I don’t care if he had ghosts come into the field, nobody’s going to show up because they don’t know it exists. You have to market the shit out of it or nobody knows it exists. It doesn’t matter if you have baseball ghosts showing up to your cornfield. You have zero audience unless you market it. That was the general idea. Even if you do market it, nobody’s going to give a crap because they don’t believe you. You are saying you have a baseball ghost showing up. It’s like coming out in the middle of nowhere for some weird guys con. It sounds like a serial killer that ends up buried in his cornfield. It still doesn’t matter. You have to be able to successfully market it and then you have a business.
It’s a movie based on somebody buying the note. The investor is buying the note directly from the bank. They are going to foreclose Ray and his wife. It is a note movie. That is reality a lot of times. It’s funny that you picked that movie because we haven’t talked about that movie but I agree. You are not going to have children of the corn walking out of the cornfields to save you. Millions of people lighten up because you build something. We have all gone to different conferences and workshops. You have people that have a passion project. They are passionate about their product, software, need, but if you can’t market it or you don’t market it, it doesn’t matter how good the tiddlywink is that you are doing. It doesn’t mean anything out there.
There is nothing sadder than the real-life version where someone takes their life savings and risks it all because they listened to some podcasts that told them, “If you love something, you got to jump all the way in and do it. You got to fully commit.” They are fully committing to an empty swimming pool and they are dead. Somebody should have told them like, “That is a stupid idea.” You are going to lose everything. Just because you are passionate about something doesn’t mean you are not going to end up on the streets because of it. You got to be able to pull it off. That doesn’t come purely from a passion. Passion is great. You have got to have all the drive. You got to be out there pushing hard. That can force some things to succeed that may not otherwise but it doesn’t matter if it’s not going to work. Do not do a header into that empty swimming pool.
That is the thing we see because we deal with so many investors that want to get into real estate investing. Many people are used to dealing with, “We are going to deal with foreclosures or people that are losing their house.” They don’t realize that who we are dealing with, you have to stand out from the crowd. You got to look like you are a little bit different than the weekend warriors out there that are jack of all trades because we are dealing with banks, asset managers and professional organizations. There is a whole new level up in your game to get people to want to pay attention to you and want to send you deals or do business with it too.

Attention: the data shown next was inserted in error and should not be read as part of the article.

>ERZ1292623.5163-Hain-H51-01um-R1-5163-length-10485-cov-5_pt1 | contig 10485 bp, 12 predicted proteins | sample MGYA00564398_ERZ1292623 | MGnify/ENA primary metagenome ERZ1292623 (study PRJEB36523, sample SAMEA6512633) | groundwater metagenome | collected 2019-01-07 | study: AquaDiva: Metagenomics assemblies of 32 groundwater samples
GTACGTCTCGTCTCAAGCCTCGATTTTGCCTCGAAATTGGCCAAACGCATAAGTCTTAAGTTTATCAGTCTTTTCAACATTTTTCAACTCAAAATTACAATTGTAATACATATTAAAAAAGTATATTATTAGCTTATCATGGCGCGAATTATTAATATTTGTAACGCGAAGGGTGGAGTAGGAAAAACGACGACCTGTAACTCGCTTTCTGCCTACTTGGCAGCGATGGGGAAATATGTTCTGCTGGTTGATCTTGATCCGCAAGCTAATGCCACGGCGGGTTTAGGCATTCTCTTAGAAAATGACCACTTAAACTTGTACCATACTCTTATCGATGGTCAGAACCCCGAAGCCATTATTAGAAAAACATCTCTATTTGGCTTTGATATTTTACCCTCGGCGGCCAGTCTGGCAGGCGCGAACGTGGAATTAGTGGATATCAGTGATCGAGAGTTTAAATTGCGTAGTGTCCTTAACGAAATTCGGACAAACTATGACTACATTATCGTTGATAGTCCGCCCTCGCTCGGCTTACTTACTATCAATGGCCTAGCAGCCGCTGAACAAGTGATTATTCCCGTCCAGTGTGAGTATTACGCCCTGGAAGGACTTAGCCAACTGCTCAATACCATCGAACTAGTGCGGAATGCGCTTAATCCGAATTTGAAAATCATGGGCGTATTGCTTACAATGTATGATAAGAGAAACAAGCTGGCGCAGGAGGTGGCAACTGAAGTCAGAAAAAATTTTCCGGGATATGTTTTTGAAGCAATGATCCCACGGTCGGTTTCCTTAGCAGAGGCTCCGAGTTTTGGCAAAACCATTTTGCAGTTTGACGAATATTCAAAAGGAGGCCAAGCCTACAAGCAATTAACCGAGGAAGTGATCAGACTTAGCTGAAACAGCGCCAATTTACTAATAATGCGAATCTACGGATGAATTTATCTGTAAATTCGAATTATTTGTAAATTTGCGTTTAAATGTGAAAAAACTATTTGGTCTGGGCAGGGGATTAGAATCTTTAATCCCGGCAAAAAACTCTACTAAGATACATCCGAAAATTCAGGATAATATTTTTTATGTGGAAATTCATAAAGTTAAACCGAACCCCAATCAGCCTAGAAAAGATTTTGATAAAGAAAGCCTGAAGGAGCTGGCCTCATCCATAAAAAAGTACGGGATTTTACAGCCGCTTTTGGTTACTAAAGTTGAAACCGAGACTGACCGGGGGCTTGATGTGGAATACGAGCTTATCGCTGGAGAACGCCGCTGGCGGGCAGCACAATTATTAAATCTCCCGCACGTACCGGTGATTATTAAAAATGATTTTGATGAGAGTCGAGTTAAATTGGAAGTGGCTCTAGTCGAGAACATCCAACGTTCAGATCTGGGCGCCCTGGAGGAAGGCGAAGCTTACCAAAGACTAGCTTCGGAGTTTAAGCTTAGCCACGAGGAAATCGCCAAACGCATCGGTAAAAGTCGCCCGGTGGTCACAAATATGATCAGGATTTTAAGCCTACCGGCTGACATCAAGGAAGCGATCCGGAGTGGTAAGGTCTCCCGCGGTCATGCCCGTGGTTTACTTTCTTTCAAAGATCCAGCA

I’m not too familiar outside of what I know from Field of Dreams with your business.
What I’m getting at is upping that game. When you are B2B versus B2C, it’s a whole different set of rules in making things happen and then standing out from the crowd.
With B2C, your market is even more important because you have to be able to market to so many more people. At least with B2B, most B2B companies when you start out, you’re not even marketing. Your sales is your marketing because you’re going out and you are getting 1 or 2 large clients. It’s so much bigger of a sale. You are not selling a $0.99 candy bar or even a $9.99 candy bar. You have to get massive amounts of sales. You can get away without marketing to some level but once you want to grow and scale, you are going to have to market the shit out of it. If you want to do that, you want to do that head time. You’ve got to look at it and say, “What’s my angle for that?” Once I get past how many people I can call and close in a day, in a month, go visit and close. If I want to grow bigger than that, I have to be able to market this somehow. How am I going to market it to people? Can it be marketed? Will they listen? Are there channels for them to show up?
You have talked and interviewed a ton of people in your podcast. Are there any characteristics or competencies that the successful people that you see and deal with that you can share? Success stories or things that help those that stand out or things that they are good at or not so good at.
I have written everything down and I always have points. Coming on a show like yours, I got some bullet points worked out. I got to be able to remember when to go on. I got my notes here on this. I have a thing that I call the four qualities of competence. I look to improve any of these areas in myself whenever I can. Anytime I’m hiring or working with somebody, even if a partnership, a client or whatever it is, I look to see what they have in these areas because then you know where they are going to let you down. It’s like in sports. You look to see what are somebody’s skills and how can I make sure I’m playing to those skills. If it’s a competitor, how can I make sure I’m going after the weak spots?